Thursday, August 13, 2009

The Not So Joyous Noise

As a child, I spent my summers in Harvey's Lake, Pennsylvania. For all of his faults, my father never ceased to amaze me with his ability - as essentially the sole wage earner in a family of eight for much of their marriage - to afford a summer home. Hell, he is dead almost three decades and I have not - not even for one moment - ever figured out how he pulled it off.

In between days spent water skiing and swimming and nights spent at Hanson's Amusement Park , I spent many an afternoon - and the occasional late night - listening to baseball on the radio. While there was not yet such a thing as ESPN and the phenomenon of the MLB Package on Direct TV had yet to be realized, up in the mountains of Pennsylvania one could get reasonably good coverage of Major League Baseball on AM radio. Where we were in Pennsylvania, the Phillies, Mets and Yankees broadcasts came in crystal clear and at night - when fewer stations occupied the AM band (at least I think that was what Bill explained to me was going on) you could hear games from as far away as Detroit and St. Louis. I did not see a picture of Ernie Harwell or Jack Buck until years later, but as a kid I knew their voices.

Dad is dead for almost thirty years. Mom sold the house almost that long ago. And I have not been to Harvey's Lake in at least twenty-five years. And although we now have the ability to watch every game that every team plays every day, we still have the radio. And we still have baseball games that are broadcast on it.

Yesterday afternoon the Yankees played the Blue Jays. Since I was at the office while the game was being played, I set my trusty little boom box (I purloined one from Rob that I think he had in his bedroom in the 6th grade) to WCBS 880 AM and listened to the game. Once upon a time I actually recall John Sterling being quasi-controlled on the air. Notwithstanding the somewhat tedious home run call "It is high! It is far! It is gone!" and the hysterical "The Yankees win! The Yankees win!" he breaks into after every win, whether it is the deciding game of the World Series or a mid-June game against Kansas City, when Sterling was paired in the booth with Michael Kay, the broadcast was an enjoyable listen.

When the Yankees created the YES Network and separated Kay and Sterling in order to unleash Kay on their television-viewing audience, Sterling has become an 800 pound gorilla in the booth. For the past several seasons, his partner in crime has been Suzyn Waldman. While Waldman certainly seems to be a very nice woman - and she is well-regarded in Yankees circles as the one who brokered the detente between George Steinbrenner and Yogi Berra - her role in the broadcast booth appears to be that of Sterling's head cheerleader. She does no play-by-play at all and is required to introduce him immediately before first pitch as "the Voice of the New York Yankees". The two of them appear to fear silence. Every moment of every inning of every game is jammed full of noise, whether one is speaking over the other or reading one of the endless number of commercial spots that dominate the broadcast.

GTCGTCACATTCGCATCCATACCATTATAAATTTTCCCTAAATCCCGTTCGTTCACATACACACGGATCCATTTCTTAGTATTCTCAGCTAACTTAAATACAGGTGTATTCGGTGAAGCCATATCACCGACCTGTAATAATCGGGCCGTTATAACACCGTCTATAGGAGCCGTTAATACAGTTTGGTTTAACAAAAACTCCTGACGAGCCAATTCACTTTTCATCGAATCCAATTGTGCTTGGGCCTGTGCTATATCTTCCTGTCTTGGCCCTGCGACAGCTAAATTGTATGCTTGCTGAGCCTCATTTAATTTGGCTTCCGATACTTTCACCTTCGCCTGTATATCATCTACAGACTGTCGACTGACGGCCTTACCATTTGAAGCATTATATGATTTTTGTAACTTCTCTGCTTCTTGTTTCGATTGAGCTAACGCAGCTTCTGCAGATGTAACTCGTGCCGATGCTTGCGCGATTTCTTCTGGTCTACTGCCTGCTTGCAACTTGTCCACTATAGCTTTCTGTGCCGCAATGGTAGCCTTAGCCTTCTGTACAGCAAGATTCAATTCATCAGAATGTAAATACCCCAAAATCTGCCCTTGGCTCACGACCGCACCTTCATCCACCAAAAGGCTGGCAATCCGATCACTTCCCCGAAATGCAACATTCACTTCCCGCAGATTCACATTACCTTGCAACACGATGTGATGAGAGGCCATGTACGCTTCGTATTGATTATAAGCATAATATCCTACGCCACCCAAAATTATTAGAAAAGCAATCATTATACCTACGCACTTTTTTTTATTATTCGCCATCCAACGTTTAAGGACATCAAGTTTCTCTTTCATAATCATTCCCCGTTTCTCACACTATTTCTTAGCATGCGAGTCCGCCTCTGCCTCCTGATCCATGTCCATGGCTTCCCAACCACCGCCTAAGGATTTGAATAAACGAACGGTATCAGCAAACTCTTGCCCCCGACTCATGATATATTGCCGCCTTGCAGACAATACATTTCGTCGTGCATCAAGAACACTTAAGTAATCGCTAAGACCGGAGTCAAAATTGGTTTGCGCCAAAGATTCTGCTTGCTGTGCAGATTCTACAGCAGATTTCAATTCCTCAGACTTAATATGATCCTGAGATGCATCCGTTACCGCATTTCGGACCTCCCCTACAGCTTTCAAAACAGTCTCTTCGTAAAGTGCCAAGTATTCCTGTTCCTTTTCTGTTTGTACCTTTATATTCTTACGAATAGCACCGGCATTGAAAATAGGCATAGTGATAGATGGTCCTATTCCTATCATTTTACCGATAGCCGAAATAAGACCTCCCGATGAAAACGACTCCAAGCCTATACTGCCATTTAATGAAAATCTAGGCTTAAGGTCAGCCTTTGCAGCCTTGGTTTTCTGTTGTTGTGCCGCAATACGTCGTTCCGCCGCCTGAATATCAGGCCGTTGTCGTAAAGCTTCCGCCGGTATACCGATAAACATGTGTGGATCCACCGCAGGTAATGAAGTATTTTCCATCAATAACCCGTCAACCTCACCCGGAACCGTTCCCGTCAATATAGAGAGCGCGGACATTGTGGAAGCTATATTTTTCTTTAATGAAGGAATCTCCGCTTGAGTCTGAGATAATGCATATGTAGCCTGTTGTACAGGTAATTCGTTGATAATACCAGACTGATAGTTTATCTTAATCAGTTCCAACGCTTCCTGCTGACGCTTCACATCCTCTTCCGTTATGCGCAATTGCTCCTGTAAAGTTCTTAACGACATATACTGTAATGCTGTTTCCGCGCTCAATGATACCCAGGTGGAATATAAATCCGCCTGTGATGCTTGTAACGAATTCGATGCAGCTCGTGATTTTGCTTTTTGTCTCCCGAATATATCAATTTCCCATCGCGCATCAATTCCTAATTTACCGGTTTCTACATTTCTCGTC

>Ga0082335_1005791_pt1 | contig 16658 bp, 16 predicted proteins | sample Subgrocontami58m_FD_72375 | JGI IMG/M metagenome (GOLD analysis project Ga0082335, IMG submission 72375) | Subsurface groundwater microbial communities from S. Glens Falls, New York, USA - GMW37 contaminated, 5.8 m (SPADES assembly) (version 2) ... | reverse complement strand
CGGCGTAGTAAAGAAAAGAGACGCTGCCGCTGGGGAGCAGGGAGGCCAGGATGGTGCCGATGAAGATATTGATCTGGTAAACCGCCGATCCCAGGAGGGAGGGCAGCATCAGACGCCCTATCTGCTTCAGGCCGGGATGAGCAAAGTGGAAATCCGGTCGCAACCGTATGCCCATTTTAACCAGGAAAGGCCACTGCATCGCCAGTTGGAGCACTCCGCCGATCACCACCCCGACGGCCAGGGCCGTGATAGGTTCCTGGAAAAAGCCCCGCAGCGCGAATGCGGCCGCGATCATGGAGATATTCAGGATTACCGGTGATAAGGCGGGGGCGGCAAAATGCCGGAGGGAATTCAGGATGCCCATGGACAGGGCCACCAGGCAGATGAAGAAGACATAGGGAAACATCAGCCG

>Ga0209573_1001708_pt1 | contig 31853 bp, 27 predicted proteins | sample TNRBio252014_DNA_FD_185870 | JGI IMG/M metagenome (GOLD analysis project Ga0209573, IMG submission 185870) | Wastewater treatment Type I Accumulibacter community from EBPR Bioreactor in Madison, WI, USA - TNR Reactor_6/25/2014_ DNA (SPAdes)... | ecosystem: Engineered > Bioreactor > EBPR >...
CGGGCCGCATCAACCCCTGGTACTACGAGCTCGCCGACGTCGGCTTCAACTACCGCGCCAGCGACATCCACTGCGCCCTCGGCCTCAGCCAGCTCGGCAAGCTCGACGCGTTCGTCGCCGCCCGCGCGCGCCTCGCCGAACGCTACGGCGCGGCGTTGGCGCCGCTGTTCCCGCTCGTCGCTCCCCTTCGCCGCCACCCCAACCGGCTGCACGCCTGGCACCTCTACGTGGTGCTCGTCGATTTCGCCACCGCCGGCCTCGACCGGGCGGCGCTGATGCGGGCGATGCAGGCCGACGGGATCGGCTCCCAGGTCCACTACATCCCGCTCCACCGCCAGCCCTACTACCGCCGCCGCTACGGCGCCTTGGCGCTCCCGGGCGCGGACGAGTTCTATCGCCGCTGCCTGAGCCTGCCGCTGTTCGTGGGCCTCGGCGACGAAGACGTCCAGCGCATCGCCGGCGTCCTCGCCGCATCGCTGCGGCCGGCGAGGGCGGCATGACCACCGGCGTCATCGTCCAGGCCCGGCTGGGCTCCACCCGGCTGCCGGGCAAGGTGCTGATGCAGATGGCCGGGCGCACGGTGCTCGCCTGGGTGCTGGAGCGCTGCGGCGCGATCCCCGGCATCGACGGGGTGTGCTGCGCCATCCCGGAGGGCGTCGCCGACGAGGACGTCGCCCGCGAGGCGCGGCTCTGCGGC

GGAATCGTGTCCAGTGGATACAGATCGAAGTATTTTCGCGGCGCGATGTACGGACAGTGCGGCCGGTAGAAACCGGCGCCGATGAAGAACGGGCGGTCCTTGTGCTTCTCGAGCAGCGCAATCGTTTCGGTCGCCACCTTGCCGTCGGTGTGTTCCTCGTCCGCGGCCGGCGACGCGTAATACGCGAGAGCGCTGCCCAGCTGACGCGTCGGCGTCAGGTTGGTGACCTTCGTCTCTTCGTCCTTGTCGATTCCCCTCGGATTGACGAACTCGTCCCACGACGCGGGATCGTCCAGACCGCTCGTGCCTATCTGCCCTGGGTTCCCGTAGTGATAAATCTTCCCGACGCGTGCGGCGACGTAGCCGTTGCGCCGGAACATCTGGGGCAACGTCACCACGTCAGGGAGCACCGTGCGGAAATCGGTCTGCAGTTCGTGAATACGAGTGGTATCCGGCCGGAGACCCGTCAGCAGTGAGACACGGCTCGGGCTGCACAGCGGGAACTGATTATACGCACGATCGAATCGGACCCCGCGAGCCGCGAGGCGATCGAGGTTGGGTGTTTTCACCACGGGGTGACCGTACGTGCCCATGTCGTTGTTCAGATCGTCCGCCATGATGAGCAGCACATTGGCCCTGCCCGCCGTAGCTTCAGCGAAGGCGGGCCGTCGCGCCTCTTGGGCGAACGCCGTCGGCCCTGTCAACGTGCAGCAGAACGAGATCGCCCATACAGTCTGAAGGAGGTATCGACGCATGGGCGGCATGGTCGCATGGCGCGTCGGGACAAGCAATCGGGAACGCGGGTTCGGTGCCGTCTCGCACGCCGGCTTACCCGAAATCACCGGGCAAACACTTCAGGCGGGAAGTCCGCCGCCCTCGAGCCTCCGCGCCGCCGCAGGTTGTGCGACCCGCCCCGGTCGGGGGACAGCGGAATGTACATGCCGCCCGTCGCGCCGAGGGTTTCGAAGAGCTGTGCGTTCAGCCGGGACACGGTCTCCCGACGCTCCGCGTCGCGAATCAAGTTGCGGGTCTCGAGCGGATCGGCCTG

There is no empty space on the Yankees airwaves and not a moment that is not sponsored by somebody. The radio team works from the "Lowe's Broadcast Booth", hosts a writer from the New York Daily News during that newspaper's 5th inning, plugs GEICO Insurance after the fifteenth out of the game is recorded and heralds the arrival of the game's first pitch as a promo for "Roadrunner High Speed Internet Service". I personally love when the Yankees play the Red Sox - in Boston - and Tim Wakefield is the Sox pitcher. The irony of documenting the throwing of a pitch that has traveled 49 miles per hour as a promotional device for a technology's "high speed" is apparently lost on the entirety of the Yankees radio broadcast family.

I realized yesterday afternoon listening to the broadcast that there is nary a product that the Bombers will not sell on-air. Although, upon close examination I became aware of an absolutely excellent advertising opportunity that is going by the boards. Baseball players are forever adjusting themselves. Somewhere there is a chiropractor who would pay through the teeth for the chance to have his/her practice mentioned every time a batter or a base runner adjusted his jock.

I love my Yankees but their radio broadcast is fast becoming unlistenable. Captain Catchphrase needs to stop working so hard to be clever and start working a bit harder at being right. Just once I would like to hear him tell the audience that Jorge Posada has hit a home run - and not that he has "juiced one". Does baseball really need the radio play-by-play man for its most recognizable franchises to keep pointing out that the Yankees All-Star catcher 'juiced' one?

It's Radio Nowhere. On the air 162 times a year. And it is simply too much.

......and now a word from our sponsor.

-AK

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